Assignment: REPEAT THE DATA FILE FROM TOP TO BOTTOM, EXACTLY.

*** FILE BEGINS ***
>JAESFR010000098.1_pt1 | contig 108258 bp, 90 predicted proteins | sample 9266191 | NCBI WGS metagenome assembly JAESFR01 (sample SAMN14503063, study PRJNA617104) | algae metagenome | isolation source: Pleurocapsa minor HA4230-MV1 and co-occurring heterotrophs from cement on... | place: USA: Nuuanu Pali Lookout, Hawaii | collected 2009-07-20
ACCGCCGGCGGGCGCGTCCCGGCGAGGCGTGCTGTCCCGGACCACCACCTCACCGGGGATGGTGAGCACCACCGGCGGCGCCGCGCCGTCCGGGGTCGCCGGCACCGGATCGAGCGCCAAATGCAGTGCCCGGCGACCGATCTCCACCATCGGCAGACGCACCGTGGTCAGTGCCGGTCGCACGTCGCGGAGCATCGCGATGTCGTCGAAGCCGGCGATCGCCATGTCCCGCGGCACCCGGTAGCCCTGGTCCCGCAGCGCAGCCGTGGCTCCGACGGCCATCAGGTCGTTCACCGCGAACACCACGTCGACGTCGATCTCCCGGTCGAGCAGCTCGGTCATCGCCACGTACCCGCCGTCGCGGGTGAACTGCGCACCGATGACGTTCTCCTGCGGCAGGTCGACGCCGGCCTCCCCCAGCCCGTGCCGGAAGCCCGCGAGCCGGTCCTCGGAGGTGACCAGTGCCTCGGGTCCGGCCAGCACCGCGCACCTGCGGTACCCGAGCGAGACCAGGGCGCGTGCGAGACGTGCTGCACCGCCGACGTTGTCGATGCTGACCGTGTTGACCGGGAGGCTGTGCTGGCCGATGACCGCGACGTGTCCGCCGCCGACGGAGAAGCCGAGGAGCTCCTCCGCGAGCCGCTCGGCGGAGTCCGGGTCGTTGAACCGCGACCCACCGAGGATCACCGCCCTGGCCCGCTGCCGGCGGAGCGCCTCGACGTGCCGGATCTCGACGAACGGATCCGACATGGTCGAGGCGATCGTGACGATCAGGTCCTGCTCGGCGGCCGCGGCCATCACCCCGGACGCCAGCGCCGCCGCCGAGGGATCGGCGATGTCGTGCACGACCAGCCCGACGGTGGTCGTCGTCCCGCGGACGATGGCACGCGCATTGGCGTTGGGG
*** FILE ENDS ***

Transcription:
>JAESFR010000098.1_pt1 | contig 108258 bp, 90 predicted proteins | sample 9266191 | NCBI WGS metagenome assembly JAESFR01 (sample SAMN14503063, study PRJNA617104) | algae metagenome | isolation source: Pleurocapsa minor HA4230-MV1 and co-occurring heterotrophs from cement on... | place: USA: Nuuanu Pali Lookout, Hawaii | collected 2009-07-20
ACCGCCGGCGGGCGCGTCCCGGCGAGGCGTGCTGTCCCGGACCACCACCTCACCGGGGATGGTGAGCACCACCGGCGGCGCCGCGCCGTCCGGGGTCGCCGGCACCGGATCGAGCGCCAAATGCAGTGCCCGGCGACCGATCTCCACCATCGGCAGACGCACCGTGGTCAGTGCCGGTCGCACGTCGCGGAGCATCGCGATGTCGTCGAAGCCGGCGATCGCCATGTCCCGCGGCACCCGGTAGCCCTGGTCCCGCAGCGCAGCCGTGGCTCCGACGGCCATCAGGTCGTTCACCGCGAACACCACGTCGACGTCGATCTCCCGGTCGAGCAGCTCGGTCATCGCCACGTACCCGCCGTCGCGGGTGAACTGCGCACCGATGACGTTCTCCTGCGGCAGGTCGACGCCGGCCTCCCCCAGCCCGTGCCGGAAGCCCGCGAGCCGGTCCTCGGAGGTGACCAGTGCCTCGGGTCCGGCCAGCACCGCGCACCTGCGGTACCCGAGCGAGACCAGGGCGCGTGCGAGACGTGCTGCACCGCCGACGTTGTCGATGCTGACCGTGTTGACCGGGAGGCTGTGCTGGCCGATGACCGCGACGTGTCCGCCGCCGACGGAGAAGCCGAGGAGCTCCTCCGCGAGCCGCTCGGCGGAGTCCGGGTCGTTGAACCGCGACCCACCGAGGATCACCGCCCTGGCCCGCTGCCGGCGGAGCGCCTCGACGTGCCGGATCTCGACGAACGGATCCGACATGGTCGAGGCGATCGTGACGATCAGGTCCTGCTCGGCGGCCGCGGCCATCACCCCGGACGCCAGCGCCGCCGCCGAGGGATCGGCGATGTCGTGCACGACCAGCCCGACGGTGGTCGTCGTCCCGCGGACGATGGCACGCGCATTGGCGTTGGGG